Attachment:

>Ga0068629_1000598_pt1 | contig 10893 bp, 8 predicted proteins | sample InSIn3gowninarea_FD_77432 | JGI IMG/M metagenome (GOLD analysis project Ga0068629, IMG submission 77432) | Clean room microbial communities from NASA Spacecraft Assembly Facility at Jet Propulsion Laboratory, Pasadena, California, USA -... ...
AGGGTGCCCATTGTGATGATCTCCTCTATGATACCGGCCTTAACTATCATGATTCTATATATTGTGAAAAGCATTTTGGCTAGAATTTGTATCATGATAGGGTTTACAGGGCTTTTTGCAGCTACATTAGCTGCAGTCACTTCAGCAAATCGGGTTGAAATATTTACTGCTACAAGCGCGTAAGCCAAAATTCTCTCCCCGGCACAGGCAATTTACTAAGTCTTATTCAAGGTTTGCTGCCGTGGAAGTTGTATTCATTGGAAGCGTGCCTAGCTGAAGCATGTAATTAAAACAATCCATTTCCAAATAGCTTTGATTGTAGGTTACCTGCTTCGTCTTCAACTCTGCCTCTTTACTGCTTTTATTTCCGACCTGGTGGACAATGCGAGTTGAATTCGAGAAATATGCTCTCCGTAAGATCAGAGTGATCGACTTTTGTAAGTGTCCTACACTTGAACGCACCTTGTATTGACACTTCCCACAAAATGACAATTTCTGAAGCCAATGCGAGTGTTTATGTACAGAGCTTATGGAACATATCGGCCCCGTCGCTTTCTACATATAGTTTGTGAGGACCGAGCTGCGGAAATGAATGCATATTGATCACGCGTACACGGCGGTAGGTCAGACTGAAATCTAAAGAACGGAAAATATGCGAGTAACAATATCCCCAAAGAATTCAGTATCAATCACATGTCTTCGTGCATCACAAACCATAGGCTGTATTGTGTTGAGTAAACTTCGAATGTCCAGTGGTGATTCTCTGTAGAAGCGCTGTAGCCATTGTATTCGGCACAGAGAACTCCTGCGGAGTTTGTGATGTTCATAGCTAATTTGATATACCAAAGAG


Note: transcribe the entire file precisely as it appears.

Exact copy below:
>Ga0068629_1000598_pt1 | contig 10893 bp, 8 predicted proteins | sample InSIn3gowninarea_FD_77432 | JGI IMG/M metagenome (GOLD analysis project Ga0068629, IMG submission 77432) | Clean room microbial communities from NASA Spacecraft Assembly Facility at Jet Propulsion Laboratory, Pasadena, California, USA -... ...
AGGGTGCCCATTGTGATGATCTCCTCTATGATACCGGCCTTAACTATCATGATTCTATATATTGTGAAAAGCATTTTGGCTAGAATTTGTATCATGATAGGGTTTACAGGGCTTTTTGCAGCTACATTAGCTGCAGTCACTTCAGCAAATCGGGTTGAAATATTTACTGCTACAAGCGCGTAAGCCAAAATTCTCTCCCCGGCACAGGCAATTTACTAAGTCTTATTCAAGGTTTGCTGCCGTGGAAGTTGTATTCATTGGAAGCGTGCCTAGCTGAAGCATGTAATTAAAACAATCCATTTCCAAATAGCTTTGATTGTAGGTTACCTGCTTCGTCTTCAACTCTGCCTCTTTACTGCTTTTATTTCCGACCTGGTGGACAATGCGAGTTGAATTCGAGAAATATGCTCTCCGTAAGATCAGAGTGATCGACTTTTGTAAGTGTCCTACACTTGAACGCACCTTGTATTGACACTTCCCACAAAATGACAATTTCTGAAGCCAATGCGAGTGTTTATGTACAGAGCTTATGGAACATATCGGCCCCGTCGCTTTCTACATATAGTTTGTGAGGACCGAGCTGCGGAAATGAATGCATATTGATCACGCGTACACGGCGGTAGGTCAGACTGAAATCTAAAGAACGGAAAATATGCGAGTAACAATATCCCCAAAGAATTCAGTATCAATCACATGTCTTCGTGCATCACAAACCATAGGCTGTATTGTGTTGAGTAAACTTCGAATGTCCAGTGGTGATTCTCTGTAGAAGCGCTGTAGCCATTGTATTCGGCACAGAGAACTCCTGCGGAGTTTGTGATGTTCATAGCTAATTTGATATACCAAAGAG